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Wittenberg, R. (1978). Art Therapy in Theory and Practice: Edited by Elinor Ulman and Penny Dachinger. New York: Schocken Books, 1975. 404 pp.. Psychoanal Q., 47:320-322.

(1978). Psychoanalytic Quarterly, 47:320-322

Art Therapy in Theory and Practice: Edited by Elinor Ulman and Penny Dachinger. New York: Schocken Books, 1975. 404 pp.

Review by:
Rudolph Wittenberg

While the idea of sublimation is probably of Hellenic origin, as Waelder suggested, the concept of using the arts as a medium for a secondary purpose, healing, belongs to our time. In the last decade we have seen the development of a number of new fields of work, indeed rudiments of new professions, in which the visual arts, music, dance, and poetry are linked to what—for lack of a more precise definition—has been called "therapy."

The senior editor of this volume questions the adequacy of this term but admits that she has not found a better one. This candor permeates her book which consists of a collection of articles that appeared in the American Journal of Art Therapy over a period of thirteen years. Throughout, the search for the most meaningful concepts characterizes the well illustrated case studies as well as the theoretical formulations. Art therapy may be of special interest to us because we have learned from psychology to appreciate the value of using pictorial expression as an aid in diagnosis. There is, however, less emphasis on diagnosis in these articles than on the practice of art therapy, particularly as a service of the clinic team.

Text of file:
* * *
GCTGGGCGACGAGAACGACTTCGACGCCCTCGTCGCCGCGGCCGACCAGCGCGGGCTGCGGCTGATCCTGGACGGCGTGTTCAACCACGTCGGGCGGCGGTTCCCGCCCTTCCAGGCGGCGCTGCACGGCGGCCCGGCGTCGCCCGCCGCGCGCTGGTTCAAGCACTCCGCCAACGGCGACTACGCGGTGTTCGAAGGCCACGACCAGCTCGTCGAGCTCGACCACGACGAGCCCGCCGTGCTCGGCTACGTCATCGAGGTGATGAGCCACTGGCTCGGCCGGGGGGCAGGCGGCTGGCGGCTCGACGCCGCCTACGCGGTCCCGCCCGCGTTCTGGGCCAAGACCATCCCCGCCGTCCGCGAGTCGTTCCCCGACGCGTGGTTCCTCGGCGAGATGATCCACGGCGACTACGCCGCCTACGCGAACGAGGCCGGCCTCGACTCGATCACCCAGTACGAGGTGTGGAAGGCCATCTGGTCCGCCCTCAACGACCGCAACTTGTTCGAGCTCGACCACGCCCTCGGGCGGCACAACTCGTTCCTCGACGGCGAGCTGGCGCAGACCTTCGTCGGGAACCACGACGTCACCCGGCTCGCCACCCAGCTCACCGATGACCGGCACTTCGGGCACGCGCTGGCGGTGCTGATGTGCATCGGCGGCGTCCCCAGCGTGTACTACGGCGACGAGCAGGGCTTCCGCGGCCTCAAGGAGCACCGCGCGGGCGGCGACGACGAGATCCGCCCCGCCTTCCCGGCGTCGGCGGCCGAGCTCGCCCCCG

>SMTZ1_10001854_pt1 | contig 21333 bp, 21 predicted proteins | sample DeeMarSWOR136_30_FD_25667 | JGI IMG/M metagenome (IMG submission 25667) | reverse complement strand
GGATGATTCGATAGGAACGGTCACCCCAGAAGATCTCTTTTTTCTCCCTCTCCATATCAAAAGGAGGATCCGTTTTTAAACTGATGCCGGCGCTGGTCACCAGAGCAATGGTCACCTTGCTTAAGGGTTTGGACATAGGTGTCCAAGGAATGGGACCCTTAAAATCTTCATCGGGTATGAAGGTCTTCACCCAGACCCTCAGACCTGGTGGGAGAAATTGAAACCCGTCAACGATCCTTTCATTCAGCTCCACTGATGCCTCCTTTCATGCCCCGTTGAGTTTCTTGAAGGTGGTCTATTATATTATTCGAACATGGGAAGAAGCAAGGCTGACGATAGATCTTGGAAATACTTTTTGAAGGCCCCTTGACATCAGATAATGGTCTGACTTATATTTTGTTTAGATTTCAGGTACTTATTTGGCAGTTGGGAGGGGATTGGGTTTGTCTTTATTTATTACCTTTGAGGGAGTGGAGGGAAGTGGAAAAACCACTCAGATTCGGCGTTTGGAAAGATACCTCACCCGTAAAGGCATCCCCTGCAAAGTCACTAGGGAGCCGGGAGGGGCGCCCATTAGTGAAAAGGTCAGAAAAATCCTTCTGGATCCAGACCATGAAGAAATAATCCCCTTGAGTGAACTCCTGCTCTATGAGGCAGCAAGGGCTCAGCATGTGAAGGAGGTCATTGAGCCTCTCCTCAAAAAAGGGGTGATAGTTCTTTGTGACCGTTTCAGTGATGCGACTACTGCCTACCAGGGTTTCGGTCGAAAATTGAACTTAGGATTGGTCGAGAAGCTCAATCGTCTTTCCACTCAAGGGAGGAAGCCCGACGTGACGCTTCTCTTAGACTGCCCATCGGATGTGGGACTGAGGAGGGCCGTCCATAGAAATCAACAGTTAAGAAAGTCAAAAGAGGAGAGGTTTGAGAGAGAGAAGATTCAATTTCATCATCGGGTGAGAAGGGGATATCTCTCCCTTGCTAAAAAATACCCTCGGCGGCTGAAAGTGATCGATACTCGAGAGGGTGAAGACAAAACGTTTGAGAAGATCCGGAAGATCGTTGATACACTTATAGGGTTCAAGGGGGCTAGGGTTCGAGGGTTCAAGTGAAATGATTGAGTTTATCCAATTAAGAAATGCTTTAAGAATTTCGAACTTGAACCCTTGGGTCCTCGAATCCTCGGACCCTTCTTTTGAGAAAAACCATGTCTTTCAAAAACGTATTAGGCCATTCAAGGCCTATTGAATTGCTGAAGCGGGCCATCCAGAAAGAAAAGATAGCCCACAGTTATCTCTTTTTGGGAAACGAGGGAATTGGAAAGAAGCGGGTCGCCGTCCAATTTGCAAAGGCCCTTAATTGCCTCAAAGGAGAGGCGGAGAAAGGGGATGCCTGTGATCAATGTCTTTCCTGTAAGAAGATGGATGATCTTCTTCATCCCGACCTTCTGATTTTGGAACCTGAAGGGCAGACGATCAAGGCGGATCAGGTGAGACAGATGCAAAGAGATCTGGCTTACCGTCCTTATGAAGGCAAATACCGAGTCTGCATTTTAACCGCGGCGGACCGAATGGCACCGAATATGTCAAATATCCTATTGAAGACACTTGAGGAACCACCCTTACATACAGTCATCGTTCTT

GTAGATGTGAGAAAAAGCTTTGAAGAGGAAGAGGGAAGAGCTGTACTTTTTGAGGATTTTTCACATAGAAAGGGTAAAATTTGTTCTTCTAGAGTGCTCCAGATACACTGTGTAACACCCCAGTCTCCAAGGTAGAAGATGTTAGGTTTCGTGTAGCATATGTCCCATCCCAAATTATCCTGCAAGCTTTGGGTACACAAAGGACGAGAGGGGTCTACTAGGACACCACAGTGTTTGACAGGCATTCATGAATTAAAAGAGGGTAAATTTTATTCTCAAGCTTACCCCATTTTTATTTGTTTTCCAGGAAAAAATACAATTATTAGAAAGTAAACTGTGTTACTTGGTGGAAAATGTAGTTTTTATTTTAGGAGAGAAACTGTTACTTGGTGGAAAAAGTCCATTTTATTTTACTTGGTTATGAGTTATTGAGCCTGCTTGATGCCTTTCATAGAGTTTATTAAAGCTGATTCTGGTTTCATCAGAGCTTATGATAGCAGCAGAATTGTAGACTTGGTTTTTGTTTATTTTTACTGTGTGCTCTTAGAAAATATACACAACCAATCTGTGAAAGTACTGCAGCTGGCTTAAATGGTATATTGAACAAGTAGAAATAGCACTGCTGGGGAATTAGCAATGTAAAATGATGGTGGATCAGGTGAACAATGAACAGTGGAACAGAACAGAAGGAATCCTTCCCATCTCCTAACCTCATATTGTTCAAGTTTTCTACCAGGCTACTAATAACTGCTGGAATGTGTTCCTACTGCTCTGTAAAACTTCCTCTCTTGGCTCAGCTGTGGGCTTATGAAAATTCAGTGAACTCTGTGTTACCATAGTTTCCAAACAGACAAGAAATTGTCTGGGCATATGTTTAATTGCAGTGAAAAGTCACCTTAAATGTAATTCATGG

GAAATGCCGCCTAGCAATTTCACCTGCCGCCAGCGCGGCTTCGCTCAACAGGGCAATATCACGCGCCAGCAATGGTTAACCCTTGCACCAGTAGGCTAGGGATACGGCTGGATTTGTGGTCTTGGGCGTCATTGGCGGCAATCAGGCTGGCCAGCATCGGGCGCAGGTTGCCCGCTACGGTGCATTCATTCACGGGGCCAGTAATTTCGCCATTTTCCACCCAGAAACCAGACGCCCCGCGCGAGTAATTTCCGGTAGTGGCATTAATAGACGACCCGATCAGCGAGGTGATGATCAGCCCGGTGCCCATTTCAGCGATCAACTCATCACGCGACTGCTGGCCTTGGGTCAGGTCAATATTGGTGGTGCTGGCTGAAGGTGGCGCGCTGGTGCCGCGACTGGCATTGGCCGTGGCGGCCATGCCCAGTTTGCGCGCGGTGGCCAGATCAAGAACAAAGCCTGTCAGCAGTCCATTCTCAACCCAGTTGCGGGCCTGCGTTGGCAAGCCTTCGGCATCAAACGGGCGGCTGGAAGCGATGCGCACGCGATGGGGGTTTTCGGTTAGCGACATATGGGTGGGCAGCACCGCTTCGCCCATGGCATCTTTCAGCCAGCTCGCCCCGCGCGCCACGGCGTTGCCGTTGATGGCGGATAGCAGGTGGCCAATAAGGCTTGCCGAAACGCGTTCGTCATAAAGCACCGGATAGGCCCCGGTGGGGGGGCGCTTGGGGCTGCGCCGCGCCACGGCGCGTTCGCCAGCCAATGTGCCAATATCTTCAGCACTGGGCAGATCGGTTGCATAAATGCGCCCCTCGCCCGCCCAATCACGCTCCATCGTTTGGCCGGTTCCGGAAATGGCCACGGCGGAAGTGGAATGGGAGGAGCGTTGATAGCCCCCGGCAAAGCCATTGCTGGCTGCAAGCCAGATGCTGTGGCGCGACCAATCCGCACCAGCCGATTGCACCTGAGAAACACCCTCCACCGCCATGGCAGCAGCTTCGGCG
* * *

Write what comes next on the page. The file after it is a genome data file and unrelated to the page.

Two major frames of reference are represented by Margaret Naumburg, whose theory of art therapy is based on a psychoanalytic structural model, and by Edith Kramer, who emphasizes the meanings of art in defining the art therapist's special contribution to psychotherapy itself. Not surprisingly, Naumberg is a psychologist; Kramer, an artist. It is too early to predict where the merging of art and psychology will lead, but at this time one notices in this representative volume a preponderance of psychoanalytic theory without corresponding practice. We find reference to "remembering and repeating," but rarely an awareness of the fundamental function of working through in the analytic sense. We notice the use of the term "transference," although this is not the center of the work. While some authors are concerned with art or picture-making as expressive of the primary process, in comparison with the secondary process emphasis in verbal interchanges, ideas or theories about "interpretations" differ widely.

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